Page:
A wonderful feeling to do one’s duty
I was at the polling place at 6 a.m. and found that, already, there were three lines of people just checking which room they were assigned for voting. Some senior citizens were directed to a room on the third floor, but I appreciate the thoughtfulness of this forced exercise. Anticipating the worst, I had taken my pill for nerve pain and it must have helped; I got there in one piece.
On my way down, I passed the same people still lined up by the stairway.
I had been paying attention to the voting tips in the newspapers and on TV. These enabled me to accomplish, hassle-free and in the least amount of time, this task that would daunt a senior citizen. It was a wonderful feeling to do one’s duty and quickly get out of there. I hope the best man or woman wins.
The barangay secretary had promised to have me fetched at 6 a.m. and taken to the polling place. But when we called the barangay to confirm this, no one knew anything. The excuse was that it was too early and the office personnel had not come in yet. I was afraid to go to the polling place by myself, not knowing exactly where it was, but I decided to be brave for my own sake. I took a taxi and, following my nose, found the place.
On my way back, a tricycle conveniently passed by me and I took it to get home. I told the tricycle driver to drop me off at a famous pizza restaurant beside which our gate is located, but an unseen hand decided to take charge: The driver, who was a bit talkative, dropped me off at a burger place instead. The temptation was too great to ignore, so I found myself having breakfast and reading my favorite newspaper, the Inquirer.
But the words of the tricycle driver lingered in my mind. He had asked me if I felt there was any change from the last presidential election. I said yes, the prices of commodities were higher by a few pesos more, the number of street dwellers has tripled, and criminals have become more daring. He said the candidates of the last election made many promises yet unfulfilled, and I couldn’t agree more. Maybe we should constantly air recordings of the promises these candidates made, so we can hold them to their words.
At 7:30 a.m. I was back in my condo unit. And I can’t believe the luck I had despite having started on a worrisome note.
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Yesterday also, many sons and daughters continued celebrating Mothers’ Day. The “eat all you can” restaurants were filled to the last seat. The “mom’s lunch” was free if there were four diners, so, in effect, these sons and daughters were really treating themselves.
But lucky are those moms who have children who acknowledge and have not forgotten what their mothers sacrificed for them.
What is it like to be a mother? Well, first, there’s the pain suffered during childbirth. It is said that no other pain can compare. But even before that fateful birth event when, it’s said, a woman has one foot in the grave, she has already given up her life for her child. She lost her calcium supply to the fetus, and after she gives birth she will find that she has lost her hair, her teeth, and her tiny waistline. A few years more and she would look like a wreck before she knows what hit her.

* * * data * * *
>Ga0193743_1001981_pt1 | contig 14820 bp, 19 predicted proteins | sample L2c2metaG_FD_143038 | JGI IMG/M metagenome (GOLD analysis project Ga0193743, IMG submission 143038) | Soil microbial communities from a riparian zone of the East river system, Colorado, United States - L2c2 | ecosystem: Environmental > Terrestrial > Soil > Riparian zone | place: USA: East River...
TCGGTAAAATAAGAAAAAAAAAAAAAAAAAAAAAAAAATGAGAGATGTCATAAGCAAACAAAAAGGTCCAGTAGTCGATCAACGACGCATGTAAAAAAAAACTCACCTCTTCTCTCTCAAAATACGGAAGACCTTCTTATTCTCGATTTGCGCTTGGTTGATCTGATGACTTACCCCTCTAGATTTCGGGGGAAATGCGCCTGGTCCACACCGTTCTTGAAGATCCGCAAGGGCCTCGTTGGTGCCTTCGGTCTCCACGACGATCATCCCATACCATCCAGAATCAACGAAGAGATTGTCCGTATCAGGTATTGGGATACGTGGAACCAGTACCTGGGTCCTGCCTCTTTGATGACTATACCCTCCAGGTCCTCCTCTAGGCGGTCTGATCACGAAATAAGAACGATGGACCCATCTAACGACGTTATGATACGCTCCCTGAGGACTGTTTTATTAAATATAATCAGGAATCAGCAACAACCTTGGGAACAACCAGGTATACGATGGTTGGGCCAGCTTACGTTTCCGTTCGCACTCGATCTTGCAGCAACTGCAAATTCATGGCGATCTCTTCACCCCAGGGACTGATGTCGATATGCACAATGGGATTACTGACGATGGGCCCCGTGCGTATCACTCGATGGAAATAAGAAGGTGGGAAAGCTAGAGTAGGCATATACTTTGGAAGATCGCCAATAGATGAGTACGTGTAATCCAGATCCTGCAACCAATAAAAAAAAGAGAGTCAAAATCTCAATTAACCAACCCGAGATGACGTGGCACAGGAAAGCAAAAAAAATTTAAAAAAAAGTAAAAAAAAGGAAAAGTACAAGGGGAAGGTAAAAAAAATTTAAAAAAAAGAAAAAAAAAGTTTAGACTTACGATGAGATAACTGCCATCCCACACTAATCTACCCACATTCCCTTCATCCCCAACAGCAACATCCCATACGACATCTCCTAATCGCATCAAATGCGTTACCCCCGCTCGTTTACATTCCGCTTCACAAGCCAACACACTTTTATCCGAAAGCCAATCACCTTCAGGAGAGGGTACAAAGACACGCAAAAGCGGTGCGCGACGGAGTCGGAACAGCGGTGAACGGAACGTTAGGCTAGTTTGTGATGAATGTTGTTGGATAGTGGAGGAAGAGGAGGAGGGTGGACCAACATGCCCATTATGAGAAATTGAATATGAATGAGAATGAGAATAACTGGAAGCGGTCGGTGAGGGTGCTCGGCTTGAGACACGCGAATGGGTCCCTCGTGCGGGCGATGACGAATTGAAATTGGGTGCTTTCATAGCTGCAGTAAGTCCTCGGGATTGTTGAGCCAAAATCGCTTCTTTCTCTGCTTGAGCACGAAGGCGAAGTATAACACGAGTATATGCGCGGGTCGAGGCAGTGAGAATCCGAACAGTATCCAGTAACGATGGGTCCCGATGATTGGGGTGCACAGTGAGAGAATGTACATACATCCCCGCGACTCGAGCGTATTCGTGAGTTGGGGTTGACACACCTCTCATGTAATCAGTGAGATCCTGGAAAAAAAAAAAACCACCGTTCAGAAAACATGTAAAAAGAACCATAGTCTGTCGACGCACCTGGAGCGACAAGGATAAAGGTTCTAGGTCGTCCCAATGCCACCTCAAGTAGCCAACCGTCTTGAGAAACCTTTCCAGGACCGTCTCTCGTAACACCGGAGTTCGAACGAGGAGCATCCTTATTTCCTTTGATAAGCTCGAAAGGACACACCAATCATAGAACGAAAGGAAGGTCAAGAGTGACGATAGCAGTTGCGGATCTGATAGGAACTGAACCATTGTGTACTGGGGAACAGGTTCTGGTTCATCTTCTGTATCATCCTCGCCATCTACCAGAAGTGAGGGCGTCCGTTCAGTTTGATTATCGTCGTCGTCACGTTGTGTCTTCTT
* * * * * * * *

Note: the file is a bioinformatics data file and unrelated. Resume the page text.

A woman must marry a man less good-looking than she so that when this happens, he would not have a reason to leave her. But no guarantees, mind you.
A mother’s pain is not over after childbirth, and the joy experienced in cradling an adorable child in one’s arms is short-lived. She still has to go through the mental and physical stress of seeing that child, say a son, through the years of babyhood, boyhood and manhood, and then when she needs him the most, he finds another woman to replace her.
Well, offspring will not forget a mother’s sacrifices, and during birthdays, Christmases and Mothers Days, they are there to take her out to lunch, never mind if they don’t come around again after that to see to her financial or emotional needs until the next obligatory lunch.
Mothers Days, birthdays and Christmases are also times of longing and sadness for many mothers. Some sons are so full of greed that they demand papers to be signed even as the mother lies on her hospital bed recovering from a mild stroke.
A son, without any sense of shame, loudly declared his wish, saying: “Why doesn’t she just drop dead!” One son asked his mother for money to fix his motorcycle even as she lay dying. Still, he was no hypocrite; he never shed a tear even as she was being laid 6 feet under. Another son has constant fights with his mother because he wants his share of her wealth like it was really an entitlement for him. I can easily guess that the first thing on his agenda when she turns over her properties to him is to throw her out in the streets.
Woe unto the mothers who cannot imagine that this tiny, helpless bundle of joy can turn out to be the monster who will be the death of her when he grows up.
Still, I hope you mothers all had a happy Mothers’ Day!
Shirley Wilson de las Alas is pushing 78 and “feeling younger,” she says. “Although I can guess that I will be pretty ugly in a few years more, I realize that to enjoy life from day to day, doing what one loves to do—like reading, writing and playing a musical instrument—is more important than worrying about wrinkles.”
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